such a string has type
const char[]

note the const!

In the assignment the array decays to a pointer as usual, and you are
left with (just showing the data types)

char* = const char*

For this the compiler needs to drop the const on the right hand side of
the assignement. This is legal and was introduced in order to simplify
code migration from C to C++ but it is something you should be aware of
(hence the warning: the characters in such a string *are* constant and
you are not allowed to change them)

You have 2 options:
* either explicitely cast away the constness
* or do the things the right way and define the
argv varaible correctly as:

const char* argv[5];
argv[0] = "optionalProgra mName";

Again: note the const!

--
Karl Heinz Buchegger
kb******@gascad .at
Jul 23 '05 #3
Anton Pervukhin wrote:

Does somebody know the way to initialize char* with a constant string
that won't give warnings?

The problem is that string literals as you have used them really are
made up of const chars. You are violating const (but the language
grants a special exception for this) to initialize char* with them,
but you can't really modify the strings.

The easiest way around this would be just to allocate writable char
arrays:
char my_arg0[] = "whatever the first arg is";
and pass that to the array.
Jul 23 '05 #4
> char argv0[] = "optionalProgra mName";
char argv1[] = "-a";
....
argv[0] = argv0;
argv[1] = argv1;
Thanks! That works.
OTOH, why don't you declare 'parse' to accept an array of pointers to
const char instead? You're not changing them, are you?


No, I'm not changing them.
'parse' is taken from third party, therefore I cannot change it
directly.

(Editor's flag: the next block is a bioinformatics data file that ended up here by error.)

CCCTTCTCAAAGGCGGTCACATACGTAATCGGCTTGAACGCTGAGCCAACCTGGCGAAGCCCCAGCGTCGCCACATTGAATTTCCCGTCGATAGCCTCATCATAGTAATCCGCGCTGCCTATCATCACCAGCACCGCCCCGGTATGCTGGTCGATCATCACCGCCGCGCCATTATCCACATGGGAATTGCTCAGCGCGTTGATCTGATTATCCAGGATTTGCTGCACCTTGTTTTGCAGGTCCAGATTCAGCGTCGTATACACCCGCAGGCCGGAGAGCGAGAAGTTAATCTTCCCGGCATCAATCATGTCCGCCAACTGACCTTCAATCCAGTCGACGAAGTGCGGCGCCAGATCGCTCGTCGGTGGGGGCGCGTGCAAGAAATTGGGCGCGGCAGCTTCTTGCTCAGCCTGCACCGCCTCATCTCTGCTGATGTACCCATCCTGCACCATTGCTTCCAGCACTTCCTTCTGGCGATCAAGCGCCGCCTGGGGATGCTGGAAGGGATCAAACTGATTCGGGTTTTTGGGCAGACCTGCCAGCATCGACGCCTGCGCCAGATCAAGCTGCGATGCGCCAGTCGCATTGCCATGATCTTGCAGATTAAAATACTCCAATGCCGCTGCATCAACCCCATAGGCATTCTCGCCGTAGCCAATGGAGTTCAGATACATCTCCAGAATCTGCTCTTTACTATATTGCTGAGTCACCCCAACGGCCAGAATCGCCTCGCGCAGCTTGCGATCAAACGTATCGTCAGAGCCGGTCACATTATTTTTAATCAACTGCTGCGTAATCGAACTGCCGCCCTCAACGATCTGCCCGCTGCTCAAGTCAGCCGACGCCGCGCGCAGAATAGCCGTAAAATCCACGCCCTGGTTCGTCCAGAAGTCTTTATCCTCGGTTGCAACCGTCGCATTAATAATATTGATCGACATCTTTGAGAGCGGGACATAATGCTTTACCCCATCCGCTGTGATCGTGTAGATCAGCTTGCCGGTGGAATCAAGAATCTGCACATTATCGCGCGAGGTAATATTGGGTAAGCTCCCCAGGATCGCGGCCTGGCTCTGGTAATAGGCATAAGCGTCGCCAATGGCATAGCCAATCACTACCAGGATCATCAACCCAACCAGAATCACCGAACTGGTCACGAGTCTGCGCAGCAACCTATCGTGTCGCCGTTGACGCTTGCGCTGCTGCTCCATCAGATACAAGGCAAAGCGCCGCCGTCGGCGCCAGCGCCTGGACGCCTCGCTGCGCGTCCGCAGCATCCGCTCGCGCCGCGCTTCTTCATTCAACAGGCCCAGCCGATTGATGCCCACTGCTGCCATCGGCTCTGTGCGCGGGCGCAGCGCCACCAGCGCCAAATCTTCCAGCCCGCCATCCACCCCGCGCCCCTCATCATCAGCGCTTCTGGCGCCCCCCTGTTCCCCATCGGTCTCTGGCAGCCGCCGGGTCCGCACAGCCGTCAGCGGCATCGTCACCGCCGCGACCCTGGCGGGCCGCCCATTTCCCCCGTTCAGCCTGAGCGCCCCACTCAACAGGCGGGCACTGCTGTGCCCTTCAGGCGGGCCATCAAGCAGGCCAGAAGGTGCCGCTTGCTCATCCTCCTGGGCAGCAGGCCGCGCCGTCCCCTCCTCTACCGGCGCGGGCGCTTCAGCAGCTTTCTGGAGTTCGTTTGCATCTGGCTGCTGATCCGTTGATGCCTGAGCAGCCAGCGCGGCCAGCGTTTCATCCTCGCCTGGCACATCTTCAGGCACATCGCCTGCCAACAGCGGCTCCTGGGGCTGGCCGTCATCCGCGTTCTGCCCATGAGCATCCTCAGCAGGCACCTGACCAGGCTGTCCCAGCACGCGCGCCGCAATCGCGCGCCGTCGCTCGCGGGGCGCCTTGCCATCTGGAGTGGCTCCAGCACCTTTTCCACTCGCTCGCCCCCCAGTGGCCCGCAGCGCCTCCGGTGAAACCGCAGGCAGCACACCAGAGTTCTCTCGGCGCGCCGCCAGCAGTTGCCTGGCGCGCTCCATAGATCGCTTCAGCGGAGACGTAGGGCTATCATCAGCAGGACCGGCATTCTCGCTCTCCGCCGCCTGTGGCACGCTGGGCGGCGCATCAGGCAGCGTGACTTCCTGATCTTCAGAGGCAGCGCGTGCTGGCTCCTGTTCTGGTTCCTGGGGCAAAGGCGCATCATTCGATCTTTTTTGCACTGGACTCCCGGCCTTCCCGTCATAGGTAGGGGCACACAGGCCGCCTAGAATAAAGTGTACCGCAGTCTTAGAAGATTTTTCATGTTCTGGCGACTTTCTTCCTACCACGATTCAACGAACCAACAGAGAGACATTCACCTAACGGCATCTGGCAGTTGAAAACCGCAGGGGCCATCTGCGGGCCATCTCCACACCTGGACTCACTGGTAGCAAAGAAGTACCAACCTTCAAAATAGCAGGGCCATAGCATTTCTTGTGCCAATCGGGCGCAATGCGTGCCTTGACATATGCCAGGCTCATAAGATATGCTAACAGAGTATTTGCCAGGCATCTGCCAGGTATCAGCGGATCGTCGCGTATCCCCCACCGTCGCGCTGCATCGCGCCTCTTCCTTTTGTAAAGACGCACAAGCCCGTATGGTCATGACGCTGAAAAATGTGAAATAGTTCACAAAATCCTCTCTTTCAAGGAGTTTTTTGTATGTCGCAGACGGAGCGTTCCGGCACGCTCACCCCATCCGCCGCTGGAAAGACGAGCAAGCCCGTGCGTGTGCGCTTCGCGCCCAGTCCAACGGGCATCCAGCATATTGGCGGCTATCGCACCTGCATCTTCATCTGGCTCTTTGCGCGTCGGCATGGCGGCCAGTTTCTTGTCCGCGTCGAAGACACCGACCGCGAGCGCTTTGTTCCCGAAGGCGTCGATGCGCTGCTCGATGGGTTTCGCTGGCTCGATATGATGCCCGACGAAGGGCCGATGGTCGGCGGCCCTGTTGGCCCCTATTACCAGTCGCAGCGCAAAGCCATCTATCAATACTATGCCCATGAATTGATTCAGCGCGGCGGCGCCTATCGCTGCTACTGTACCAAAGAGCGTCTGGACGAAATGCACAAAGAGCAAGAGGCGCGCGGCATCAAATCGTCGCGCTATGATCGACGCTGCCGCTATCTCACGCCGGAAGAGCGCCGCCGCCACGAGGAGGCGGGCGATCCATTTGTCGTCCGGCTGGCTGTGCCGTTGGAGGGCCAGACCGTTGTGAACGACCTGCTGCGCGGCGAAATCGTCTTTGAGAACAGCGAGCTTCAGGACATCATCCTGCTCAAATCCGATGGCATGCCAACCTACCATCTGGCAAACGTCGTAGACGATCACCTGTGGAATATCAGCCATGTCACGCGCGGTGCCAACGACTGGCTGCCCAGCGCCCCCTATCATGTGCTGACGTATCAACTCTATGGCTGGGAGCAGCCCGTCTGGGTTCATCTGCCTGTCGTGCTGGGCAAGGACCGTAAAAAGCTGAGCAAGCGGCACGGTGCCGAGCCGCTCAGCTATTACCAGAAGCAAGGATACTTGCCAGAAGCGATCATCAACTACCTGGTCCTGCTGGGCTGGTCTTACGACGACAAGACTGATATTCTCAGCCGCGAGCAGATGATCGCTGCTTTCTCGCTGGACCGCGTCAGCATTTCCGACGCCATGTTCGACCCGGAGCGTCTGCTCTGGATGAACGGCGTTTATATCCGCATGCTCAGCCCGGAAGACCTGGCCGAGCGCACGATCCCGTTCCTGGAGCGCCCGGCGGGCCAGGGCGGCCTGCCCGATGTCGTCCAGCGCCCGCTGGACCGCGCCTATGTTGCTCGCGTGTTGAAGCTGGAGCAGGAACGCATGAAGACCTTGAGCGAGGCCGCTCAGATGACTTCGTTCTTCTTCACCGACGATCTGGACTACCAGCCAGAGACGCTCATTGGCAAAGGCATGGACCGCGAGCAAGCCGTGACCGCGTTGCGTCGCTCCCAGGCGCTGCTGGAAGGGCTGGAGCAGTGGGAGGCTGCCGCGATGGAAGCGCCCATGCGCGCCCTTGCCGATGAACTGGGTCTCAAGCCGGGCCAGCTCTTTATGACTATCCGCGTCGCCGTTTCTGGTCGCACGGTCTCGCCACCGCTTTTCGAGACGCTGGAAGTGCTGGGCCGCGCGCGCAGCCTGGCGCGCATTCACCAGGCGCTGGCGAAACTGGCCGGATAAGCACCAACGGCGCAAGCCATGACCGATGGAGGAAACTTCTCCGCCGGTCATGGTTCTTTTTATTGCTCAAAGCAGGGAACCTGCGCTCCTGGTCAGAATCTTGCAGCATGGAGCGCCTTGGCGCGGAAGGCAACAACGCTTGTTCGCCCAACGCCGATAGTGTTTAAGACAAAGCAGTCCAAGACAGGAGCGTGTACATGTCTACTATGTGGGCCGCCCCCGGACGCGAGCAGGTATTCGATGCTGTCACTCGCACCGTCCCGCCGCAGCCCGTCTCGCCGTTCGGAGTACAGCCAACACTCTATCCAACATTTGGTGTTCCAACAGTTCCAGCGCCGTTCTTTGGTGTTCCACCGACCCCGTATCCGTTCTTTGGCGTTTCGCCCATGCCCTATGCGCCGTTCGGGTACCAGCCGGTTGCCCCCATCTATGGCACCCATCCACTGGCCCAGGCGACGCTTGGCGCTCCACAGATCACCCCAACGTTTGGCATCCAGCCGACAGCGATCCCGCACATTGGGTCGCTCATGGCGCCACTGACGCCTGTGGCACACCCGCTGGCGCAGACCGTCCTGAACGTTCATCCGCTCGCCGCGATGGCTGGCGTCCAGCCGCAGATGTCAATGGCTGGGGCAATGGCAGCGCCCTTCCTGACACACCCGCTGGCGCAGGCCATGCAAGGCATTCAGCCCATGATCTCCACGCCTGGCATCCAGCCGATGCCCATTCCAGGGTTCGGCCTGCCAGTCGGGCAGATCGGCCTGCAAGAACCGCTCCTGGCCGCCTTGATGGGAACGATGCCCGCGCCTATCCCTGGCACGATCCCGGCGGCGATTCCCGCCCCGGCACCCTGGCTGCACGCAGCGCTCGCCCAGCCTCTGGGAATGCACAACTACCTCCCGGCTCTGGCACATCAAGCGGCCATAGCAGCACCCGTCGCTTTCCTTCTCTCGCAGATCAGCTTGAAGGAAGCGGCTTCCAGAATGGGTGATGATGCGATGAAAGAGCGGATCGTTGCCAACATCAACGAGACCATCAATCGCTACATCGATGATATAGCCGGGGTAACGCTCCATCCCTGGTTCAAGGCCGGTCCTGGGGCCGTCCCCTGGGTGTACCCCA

I could advice to do it, but one thing prevents me:

if you have your main with lets say CommandLinePars er object which has
'parse' function that just repeats the main arguments, like
following...

int main(int argc, char* argv[]) {

CommandLinePars er parser;
parser.parse(ar gc, argv);
...
return ProgramInvoker. getInstance().r un(parser.getAr gument1(),
parser.getArgum ent2()...);
}

Can I have the declaration for 'parse' like this:

void CommandLinePars er::parse(int argc, const char* argv[]); ?

I guess it won't work.

Jul 23 '05 #5
Anton Pervukhin wrote:
[...]
OTOH, why don't you declare 'parse' to accept an array of pointers to
const char instead? You're not changing them, are you?

No, I'm not changing them.
'parse' is taken from third party, therefore I cannot change it
directly.


I was afraid you'd say that... :-)
I could advice to do it, but one thing prevents me:

if you have your main with lets say CommandLinePars er object which has
'parse' function that just repeats the main arguments, like
following...

int main(int argc, char* argv[]) {

CommandLinePars er parser;
parser.parse(ar gc, argv);
...
return ProgramInvoker. getInstance().r un(parser.getAr gument1(),
parser.getArgum ent2()...);
}

Can I have the declaration for 'parse' like this:

void CommandLinePars er::parse(int argc, const char* argv[]); ?

I guess it won't work.


No, it won't. Foo** is not convertible to const Foo**. You could try
declaring it as

void CommandLinePars er::pars(int, const char* const* argv);

and that should be OK.

V
Jul 23 '05 #6